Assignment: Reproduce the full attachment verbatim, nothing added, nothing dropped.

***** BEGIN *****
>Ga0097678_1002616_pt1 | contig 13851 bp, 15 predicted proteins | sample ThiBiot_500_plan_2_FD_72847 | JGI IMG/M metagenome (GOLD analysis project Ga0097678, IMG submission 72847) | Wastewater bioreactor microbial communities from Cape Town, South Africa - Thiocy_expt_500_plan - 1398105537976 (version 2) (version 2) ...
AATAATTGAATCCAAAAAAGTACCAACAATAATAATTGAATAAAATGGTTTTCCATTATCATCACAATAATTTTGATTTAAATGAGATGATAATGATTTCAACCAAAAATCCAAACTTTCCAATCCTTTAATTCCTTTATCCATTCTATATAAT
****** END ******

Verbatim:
>Ga0097678_1002616_pt1 | contig 13851 bp, 15 predicted proteins | sample ThiBiot_500_plan_2_FD_72847 | JGI IMG/M metagenome (GOLD analysis project Ga0097678, IMG submission 72847) | Wastewater bioreactor microbial communities from Cape Town, South Africa - Thiocy_expt_500_plan - 1398105537976 (version 2) (version 2) ...
AATAATTGAATCCAAAAAAGTACCAACAATAATAATTGAATAAAATGGTTTTCCATTATCATCACAATAATTTTGATTTAAATGAGATGATAATGATTTCAACCAAAAATCCAAACTTTCCAATCCTTTAATTCCTTTATCCATTCTATATAAT